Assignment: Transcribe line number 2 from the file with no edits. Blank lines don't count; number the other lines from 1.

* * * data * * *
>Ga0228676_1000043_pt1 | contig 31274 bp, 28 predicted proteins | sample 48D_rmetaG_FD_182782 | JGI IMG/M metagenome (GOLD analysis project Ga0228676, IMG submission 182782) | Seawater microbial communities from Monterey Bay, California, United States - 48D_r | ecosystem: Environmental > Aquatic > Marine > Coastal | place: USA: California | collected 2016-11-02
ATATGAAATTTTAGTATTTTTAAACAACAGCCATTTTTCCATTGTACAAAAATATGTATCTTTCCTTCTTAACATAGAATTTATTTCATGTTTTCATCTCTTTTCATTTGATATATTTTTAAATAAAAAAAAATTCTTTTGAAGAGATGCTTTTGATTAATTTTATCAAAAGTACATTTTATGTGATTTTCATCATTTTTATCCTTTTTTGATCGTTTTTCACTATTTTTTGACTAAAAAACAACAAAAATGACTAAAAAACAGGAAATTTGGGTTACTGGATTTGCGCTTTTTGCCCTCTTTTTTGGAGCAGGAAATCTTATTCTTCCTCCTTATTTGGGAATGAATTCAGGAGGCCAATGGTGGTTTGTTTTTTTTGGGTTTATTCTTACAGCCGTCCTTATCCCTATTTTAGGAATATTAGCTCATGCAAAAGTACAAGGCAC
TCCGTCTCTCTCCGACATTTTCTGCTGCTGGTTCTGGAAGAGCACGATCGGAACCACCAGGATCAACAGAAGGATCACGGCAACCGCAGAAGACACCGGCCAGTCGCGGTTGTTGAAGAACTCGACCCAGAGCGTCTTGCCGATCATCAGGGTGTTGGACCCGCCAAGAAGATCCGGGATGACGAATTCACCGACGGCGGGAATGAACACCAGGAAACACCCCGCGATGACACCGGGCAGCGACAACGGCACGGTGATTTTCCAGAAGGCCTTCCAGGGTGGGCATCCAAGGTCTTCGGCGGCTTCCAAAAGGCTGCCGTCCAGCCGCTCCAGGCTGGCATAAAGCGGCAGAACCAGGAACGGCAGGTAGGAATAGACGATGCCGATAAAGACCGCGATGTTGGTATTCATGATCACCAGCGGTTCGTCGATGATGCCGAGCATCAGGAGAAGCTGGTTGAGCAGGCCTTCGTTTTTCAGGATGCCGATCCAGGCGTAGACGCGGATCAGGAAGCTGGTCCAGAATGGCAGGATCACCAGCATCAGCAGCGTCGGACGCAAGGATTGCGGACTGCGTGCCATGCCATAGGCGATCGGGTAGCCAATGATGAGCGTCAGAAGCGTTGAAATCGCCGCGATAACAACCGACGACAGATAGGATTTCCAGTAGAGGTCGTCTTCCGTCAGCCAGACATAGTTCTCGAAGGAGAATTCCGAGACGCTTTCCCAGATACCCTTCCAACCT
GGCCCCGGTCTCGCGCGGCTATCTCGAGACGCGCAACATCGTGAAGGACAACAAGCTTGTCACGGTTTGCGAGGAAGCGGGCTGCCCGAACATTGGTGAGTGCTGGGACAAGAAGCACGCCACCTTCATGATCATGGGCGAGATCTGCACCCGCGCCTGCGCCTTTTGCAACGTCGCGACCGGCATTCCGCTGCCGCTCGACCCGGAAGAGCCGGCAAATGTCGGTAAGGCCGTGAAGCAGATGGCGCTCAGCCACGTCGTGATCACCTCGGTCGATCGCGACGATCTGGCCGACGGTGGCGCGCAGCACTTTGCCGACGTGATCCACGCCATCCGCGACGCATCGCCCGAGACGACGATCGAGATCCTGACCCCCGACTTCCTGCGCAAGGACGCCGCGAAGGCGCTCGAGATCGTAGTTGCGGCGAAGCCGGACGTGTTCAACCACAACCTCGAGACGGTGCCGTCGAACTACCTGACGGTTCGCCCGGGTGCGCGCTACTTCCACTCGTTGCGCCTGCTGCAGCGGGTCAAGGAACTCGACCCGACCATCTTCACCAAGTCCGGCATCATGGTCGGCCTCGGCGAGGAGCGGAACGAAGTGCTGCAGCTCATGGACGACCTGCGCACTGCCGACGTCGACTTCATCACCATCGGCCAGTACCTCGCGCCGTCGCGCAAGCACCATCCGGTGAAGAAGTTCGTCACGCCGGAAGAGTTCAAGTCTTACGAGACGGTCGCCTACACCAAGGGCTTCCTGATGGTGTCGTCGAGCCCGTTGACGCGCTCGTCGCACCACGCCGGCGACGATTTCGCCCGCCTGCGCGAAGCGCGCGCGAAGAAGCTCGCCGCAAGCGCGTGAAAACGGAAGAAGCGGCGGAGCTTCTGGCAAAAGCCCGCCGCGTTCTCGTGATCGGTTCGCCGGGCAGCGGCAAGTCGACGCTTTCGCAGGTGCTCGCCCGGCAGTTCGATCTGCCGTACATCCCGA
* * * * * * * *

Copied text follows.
ATATGAAATTTTAGTATTTTTAAACAACAGCCATTTTTCCATTGTACAAAAATATGTATCTTTCCTTCTTAACATAGAATTTATTTCATGTTTTCATCTCTTTTCATTTGATATATTTTTAAATAAAAAAAAATTCTTTTGAAGAGATGCTTTTGATTAATTTTATCAAAAGTACATTTTATGTGATTTTCATCATTTTTATCCTTTTTTGATCGTTTTTCACTATTTTTTGACTAAAAAACAACAAAAATGACTAAAAAACAGGAAATTTGGGTTACTGGATTTGCGCTTTTTGCCCTCTTTTTTGGAGCAGGAAATCTTATTCTTCCTCCTTATTTGGGAATGAATTCAGGAGGCCAATGGTGGTTTGTTTTTTTTGGGTTTATTCTTACAGCCGTCCTTATCCCTATTTTAGGAATATTAGCTCATGCAAAAGTACAAGGCAC